Downes says the key strategy should be to challenge existing business operations and seek opportunities to strengthen links.
“What that really means is we won’t get the best deal and value from our suppliers unless we are more tightly coupled to them and share our production forecasts. We have to be prepared to be intelligent and collaborative around procurement practices and contracts with customers.
“We need to be close to them and their requirements and their expectations. We have to make a really conscious decision about who we partner with, what risks we introduce into the business.
“Service is still a fundamental criteria and the success premise for any business dealing with customers.”
For some businesses, layoffs will be inevitable, but Downes says they need to be managed carefully. And some companies are being extra careful with layoffs. When Queensland-based medical device manufacturer Cook Medical was restructuring, it spent 18 months retraining staff, paying for any training they wanted and offered them other positions in the company. Staff, including the ones who weren’t targeted, appreciated that.
Downes says the traditional mass sackings on a Friday afternoon are not the answer in an economy where there is a skills shortage, where mining companies are recruiting talent and where a company’s brand and reputation is critical.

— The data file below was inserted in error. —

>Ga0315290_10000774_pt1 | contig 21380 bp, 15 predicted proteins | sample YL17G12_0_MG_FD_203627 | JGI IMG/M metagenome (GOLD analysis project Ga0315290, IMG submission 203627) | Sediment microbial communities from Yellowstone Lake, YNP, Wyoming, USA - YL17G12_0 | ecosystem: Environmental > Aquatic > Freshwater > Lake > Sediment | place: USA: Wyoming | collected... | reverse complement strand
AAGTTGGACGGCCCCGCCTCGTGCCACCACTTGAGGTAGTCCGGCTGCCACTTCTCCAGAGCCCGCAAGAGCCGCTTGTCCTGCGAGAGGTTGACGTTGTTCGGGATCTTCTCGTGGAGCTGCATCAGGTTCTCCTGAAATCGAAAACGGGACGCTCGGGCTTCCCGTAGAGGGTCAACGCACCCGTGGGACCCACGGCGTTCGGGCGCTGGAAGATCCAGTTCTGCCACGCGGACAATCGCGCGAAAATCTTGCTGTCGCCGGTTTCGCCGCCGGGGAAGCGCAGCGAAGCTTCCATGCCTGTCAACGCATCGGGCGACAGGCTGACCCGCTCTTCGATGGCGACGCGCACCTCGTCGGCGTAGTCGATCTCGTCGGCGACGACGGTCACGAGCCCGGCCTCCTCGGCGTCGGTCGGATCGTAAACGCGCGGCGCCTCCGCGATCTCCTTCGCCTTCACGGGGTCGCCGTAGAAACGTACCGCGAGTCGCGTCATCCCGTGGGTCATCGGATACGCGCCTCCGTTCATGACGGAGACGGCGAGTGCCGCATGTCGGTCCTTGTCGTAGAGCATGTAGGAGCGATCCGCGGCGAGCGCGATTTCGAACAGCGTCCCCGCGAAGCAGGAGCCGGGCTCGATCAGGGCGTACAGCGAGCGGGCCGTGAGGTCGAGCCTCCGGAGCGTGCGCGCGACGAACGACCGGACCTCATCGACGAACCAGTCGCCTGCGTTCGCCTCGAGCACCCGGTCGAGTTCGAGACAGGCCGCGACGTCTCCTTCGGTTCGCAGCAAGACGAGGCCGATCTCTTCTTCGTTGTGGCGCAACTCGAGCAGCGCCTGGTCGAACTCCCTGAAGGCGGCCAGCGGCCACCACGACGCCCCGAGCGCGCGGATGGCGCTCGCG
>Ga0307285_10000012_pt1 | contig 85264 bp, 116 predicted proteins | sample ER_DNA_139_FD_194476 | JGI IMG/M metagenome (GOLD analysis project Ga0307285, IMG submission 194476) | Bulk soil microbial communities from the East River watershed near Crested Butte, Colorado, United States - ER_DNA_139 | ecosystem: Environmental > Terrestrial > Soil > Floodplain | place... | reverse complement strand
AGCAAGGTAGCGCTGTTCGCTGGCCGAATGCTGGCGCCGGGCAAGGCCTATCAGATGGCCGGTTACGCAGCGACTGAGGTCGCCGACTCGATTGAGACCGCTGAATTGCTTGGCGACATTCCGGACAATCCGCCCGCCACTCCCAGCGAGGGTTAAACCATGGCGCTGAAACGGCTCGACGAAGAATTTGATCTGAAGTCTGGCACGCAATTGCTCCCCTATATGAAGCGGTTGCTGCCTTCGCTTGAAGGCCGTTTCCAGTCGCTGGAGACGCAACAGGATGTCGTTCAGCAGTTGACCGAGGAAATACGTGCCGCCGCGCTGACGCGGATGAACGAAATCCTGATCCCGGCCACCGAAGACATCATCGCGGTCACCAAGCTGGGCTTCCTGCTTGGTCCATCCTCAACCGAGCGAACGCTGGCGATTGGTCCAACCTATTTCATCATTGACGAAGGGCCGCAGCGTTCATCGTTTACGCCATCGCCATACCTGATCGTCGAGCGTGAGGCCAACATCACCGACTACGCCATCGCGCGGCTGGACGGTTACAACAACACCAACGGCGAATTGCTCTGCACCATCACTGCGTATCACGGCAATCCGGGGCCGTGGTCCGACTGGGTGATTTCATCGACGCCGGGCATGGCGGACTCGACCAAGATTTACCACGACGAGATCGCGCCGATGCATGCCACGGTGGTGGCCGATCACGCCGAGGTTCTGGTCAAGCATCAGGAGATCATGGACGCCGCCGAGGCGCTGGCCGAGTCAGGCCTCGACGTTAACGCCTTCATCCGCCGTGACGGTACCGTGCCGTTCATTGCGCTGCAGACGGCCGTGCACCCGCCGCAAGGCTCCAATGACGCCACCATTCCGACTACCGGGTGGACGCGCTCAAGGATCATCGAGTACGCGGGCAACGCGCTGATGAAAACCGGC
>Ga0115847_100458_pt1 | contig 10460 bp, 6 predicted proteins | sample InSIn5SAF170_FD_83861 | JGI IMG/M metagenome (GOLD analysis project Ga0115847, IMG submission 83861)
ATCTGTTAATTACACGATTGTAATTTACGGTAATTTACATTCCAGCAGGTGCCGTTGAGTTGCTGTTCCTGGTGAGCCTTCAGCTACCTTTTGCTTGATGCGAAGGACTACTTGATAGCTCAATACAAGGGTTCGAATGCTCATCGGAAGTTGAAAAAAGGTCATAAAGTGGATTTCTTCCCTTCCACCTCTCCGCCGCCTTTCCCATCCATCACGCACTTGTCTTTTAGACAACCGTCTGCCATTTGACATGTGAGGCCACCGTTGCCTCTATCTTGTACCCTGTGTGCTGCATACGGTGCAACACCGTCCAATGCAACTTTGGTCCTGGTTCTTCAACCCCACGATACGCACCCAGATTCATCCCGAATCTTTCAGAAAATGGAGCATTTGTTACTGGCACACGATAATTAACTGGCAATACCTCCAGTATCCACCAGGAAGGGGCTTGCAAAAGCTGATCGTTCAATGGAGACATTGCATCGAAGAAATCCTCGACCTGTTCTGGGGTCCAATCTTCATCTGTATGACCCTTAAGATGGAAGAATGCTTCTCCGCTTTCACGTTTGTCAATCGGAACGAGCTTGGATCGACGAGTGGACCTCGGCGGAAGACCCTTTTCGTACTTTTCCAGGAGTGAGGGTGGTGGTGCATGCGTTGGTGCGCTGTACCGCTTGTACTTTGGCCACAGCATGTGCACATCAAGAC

“We are asking our staff to do more with less and there is no sign of let-up in the foreseeable three to four years and what that means is we need to make sure our relationships with our staff actually are as strong and as authentic as possible.
“For that to occur well, and all lay- offs suck, the reality is it has to be done in a dignified manner, regardless of what the cause is.
“It has to be transparent and it should be done with dignity. The organisation should use its networks to look for other employers to employ the people it is letting go. Things like pink slips on Fridays are unacceptable, unconscionable and brand-destroying.”
Management consultant Kevin Dwyer, who runs The Change Factory, suggests a first step for managers is to separate their good from bad costs. He says if you want to grow the business, you don’t cut sales and marketing or training.
“But you scrap discretionary spending, such as the corporate box at the football,” Dwyer says.
He concedes the process can be difficult and sensitive.
“It requires a lot of thinking to work out what the hell those costs are,” Dwyer says. “You can do all the theoretical thinking but until you have seen what makes your business tick and what comprises your profit margin, then your theoretical constructs are quite often wrong.